Meretzky’s rejection left Activision without a lot of options to choose from when it came to former Imps. A number of them had left the games industry upon Infocom’s shuttering three years before, while, of those that remained, Marc Blank, Mike Berlyn, Brian Moriarty, and Bob Bates were all employed by one of Activison’s direct competitors. Activision therefore turned to Doug Barnett, a freelance artist and designer who had been active in the industry for the better part of a decade; his most high-profile design gig to date had been Cinemaware’s Lords of the Rising Sun. But he had never designed a traditional puzzle-oriented adventure game, as one can perhaps see all too well in the game that would result from his partnership with Activision. He also didn’t seem to have a great deal of natural affinity for Zork. In the lengthy set of notes and correspondence relating to the game’s development which has been put online by The Zork Library, a constant early theme on Activision’s part is the design’s lack of “Zorkiness.” “As it stands, the design constitutes more of a separate and unrelated story, rather than a sequel to the Zork series,” they wrote at one point. “It was noted that ‘Zork’ is the name of a vast ancient underground empire, yet Return to Zork takes place in a mostly above-ground environment.”
In fairness to Barnett, Zork had always been more of a state of mind than a coherent place. With the notable exception of Steve Meretzky, everyone at Infocom had been wary of overthinking a milieu that had originally been plucked out of the air more or less at random. In comparison to other shared worlds — even other early computer-game worlds, such as the Britannia of Richard Garriott’s Ultima series — there was surprisingly little there there when it came Zork: no well-established geography, no well-established history which everybody knew — and, most significantly of all, no really iconic characters which simply had to be included. At bottom, Zork boiled down to little more than a modest grab bag of tropes which lived largely in the eye of the beholder: the white house with a mailbox, grues, Flood Control Dam #3, Dimwit Flathead, the Great Underground Empire itself. And even most of these had their origin stories in the practical needs of an adventure game rather than any higher world-building purpose. (The Great Underground Empire, for example, was first conceived as an abandoned place not for any literary effect but because living characters are hard to implement in an adventure game, while the detritus they leave behind is relatively easy.)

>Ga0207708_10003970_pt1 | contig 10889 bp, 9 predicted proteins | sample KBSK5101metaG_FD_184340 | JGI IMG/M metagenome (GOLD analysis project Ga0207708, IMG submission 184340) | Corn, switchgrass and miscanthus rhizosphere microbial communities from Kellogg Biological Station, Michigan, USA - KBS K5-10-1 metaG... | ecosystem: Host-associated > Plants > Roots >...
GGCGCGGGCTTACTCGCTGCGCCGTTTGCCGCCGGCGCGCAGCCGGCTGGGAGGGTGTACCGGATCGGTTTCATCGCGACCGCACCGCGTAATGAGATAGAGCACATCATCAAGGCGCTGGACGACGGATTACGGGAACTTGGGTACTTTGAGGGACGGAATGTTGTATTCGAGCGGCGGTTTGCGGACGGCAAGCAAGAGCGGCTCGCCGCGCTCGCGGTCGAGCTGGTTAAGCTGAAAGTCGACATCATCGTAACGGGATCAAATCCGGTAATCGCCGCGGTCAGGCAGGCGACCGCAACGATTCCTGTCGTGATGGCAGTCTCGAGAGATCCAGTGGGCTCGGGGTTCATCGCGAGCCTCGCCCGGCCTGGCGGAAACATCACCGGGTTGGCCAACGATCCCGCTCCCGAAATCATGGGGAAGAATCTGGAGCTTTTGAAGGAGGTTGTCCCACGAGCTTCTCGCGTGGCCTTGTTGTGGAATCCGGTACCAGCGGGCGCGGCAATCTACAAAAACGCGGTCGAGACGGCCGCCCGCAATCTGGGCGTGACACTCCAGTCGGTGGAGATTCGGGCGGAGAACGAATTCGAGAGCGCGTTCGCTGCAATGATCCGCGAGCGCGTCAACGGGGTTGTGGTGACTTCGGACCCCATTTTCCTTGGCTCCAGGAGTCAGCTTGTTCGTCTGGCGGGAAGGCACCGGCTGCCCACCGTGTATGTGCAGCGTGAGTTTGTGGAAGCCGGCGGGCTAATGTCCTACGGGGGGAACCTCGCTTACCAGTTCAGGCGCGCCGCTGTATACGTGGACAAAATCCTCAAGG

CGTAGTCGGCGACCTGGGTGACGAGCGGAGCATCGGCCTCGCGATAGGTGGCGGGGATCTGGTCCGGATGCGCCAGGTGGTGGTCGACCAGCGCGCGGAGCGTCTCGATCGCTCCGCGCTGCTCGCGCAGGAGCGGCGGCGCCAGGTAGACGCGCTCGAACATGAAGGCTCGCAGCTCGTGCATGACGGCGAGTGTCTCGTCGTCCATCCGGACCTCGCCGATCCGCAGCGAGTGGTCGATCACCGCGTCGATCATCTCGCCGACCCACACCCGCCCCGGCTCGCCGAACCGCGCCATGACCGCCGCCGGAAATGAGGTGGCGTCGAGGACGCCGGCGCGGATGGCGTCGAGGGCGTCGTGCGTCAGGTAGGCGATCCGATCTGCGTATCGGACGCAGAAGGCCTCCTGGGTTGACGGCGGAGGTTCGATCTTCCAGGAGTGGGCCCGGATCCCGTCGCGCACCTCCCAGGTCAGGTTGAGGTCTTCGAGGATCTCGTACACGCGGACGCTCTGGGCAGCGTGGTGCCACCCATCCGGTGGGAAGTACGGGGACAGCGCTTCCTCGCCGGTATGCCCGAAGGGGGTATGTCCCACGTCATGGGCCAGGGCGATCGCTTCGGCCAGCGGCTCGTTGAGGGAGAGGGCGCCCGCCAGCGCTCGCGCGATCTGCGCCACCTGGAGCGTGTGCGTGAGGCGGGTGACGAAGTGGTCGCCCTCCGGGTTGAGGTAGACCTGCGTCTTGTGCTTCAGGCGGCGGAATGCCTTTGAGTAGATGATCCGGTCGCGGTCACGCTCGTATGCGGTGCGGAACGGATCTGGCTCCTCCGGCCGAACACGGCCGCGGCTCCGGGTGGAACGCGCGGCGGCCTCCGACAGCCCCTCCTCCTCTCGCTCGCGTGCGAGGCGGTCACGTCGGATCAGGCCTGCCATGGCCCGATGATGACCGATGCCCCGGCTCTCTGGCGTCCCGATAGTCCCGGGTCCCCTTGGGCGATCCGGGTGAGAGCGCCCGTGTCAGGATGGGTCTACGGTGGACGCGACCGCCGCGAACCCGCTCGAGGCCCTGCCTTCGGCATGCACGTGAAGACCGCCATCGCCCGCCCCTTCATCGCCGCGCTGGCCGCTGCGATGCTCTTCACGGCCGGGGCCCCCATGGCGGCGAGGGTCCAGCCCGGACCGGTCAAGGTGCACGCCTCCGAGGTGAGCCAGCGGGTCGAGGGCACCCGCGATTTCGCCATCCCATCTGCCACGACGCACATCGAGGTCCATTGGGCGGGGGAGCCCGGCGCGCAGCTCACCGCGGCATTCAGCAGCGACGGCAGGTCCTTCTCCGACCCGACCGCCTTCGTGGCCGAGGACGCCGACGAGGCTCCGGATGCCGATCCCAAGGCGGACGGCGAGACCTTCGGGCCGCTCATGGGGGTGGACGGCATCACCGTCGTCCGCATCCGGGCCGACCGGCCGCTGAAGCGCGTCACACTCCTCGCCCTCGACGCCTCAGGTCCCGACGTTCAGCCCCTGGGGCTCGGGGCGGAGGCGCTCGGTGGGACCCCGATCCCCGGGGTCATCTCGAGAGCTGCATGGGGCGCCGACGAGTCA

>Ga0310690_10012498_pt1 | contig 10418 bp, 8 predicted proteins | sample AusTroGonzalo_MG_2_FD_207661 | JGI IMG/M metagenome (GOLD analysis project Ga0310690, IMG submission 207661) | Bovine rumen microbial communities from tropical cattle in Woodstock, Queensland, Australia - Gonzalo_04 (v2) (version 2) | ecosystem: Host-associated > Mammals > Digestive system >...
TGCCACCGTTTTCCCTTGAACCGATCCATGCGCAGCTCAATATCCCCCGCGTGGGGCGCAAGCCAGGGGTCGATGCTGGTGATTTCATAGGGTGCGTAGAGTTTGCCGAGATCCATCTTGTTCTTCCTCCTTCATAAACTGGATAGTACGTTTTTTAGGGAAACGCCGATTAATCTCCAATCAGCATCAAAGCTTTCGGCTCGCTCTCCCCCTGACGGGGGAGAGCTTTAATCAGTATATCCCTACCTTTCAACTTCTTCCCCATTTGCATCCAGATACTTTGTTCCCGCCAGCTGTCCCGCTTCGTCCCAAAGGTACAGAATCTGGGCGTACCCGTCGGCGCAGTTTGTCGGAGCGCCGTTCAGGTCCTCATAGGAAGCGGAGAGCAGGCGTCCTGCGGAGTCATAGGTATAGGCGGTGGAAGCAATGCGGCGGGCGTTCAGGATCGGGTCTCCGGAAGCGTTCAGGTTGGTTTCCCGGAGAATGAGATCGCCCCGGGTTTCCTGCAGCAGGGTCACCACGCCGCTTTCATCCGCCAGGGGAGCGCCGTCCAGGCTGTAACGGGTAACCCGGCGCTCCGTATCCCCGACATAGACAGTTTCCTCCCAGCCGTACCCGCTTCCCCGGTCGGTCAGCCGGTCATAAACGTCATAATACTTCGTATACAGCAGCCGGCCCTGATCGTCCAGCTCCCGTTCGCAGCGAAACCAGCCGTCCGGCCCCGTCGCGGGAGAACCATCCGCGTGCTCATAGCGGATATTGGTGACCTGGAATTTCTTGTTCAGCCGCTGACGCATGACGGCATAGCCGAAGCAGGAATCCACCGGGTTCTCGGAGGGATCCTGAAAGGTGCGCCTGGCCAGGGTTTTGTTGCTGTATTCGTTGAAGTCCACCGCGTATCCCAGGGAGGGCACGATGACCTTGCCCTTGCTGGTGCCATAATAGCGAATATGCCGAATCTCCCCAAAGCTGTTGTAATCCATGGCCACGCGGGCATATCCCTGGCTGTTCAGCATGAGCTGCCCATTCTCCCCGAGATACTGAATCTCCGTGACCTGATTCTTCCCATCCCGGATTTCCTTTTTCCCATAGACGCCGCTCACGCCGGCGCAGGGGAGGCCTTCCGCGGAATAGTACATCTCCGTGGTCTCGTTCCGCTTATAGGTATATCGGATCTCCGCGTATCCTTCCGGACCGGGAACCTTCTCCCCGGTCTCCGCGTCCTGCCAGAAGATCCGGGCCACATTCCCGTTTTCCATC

That said, there was a distinct tone to Zork, which was easier to spot than it was to describe or to capture. Barnett’s design missed this tone, even as it began with the gleefully anachronistic, seemingly thoroughly Zorkian premise of casting the player as a sweepstakes winner on an all-expenses-paid trip to the idyllic Valley of the Sparrows, only to discover it has turned into the Valley of the Vultures under the influence of some pernicious, magical evil. Barnett and Activision would continue to labor mightily to make Return to Zork feel like Zork, but would never quite get there.
By the summer of 1992, Barnett’s design document had already gone through several revisions without entirely meeting Activision’s expectations. At this point, they hired one Eddie Dombrower to take personal charge of the project in the role of producer. Like Barnett, Dombrower had been working in the industry for quite some time, but had never worked on an adventure game; he was best known for World Series Major League Baseball on the old Intellivision console and Earl Weaver Baseball on computers. Dombrower gave the events of Return to Zork an explicit place in Zorkian history — some 700 years after Infocom’s Beyond Zork — and moved a big chunk of the game underground to remedy one of his boss’ most oft-repeated objections to the existing design.
More ominously, he also made a comprehensive effort to complicate Barnett’s puzzles, based on feedback from players and reviewers of Leather Goddesses 2, who were decidedly unimpressed with that game’s simple-almost-to-the-point-of-nonexistence puzzles. The result would be the mother of all over-corrections — a topic we’ll return to later.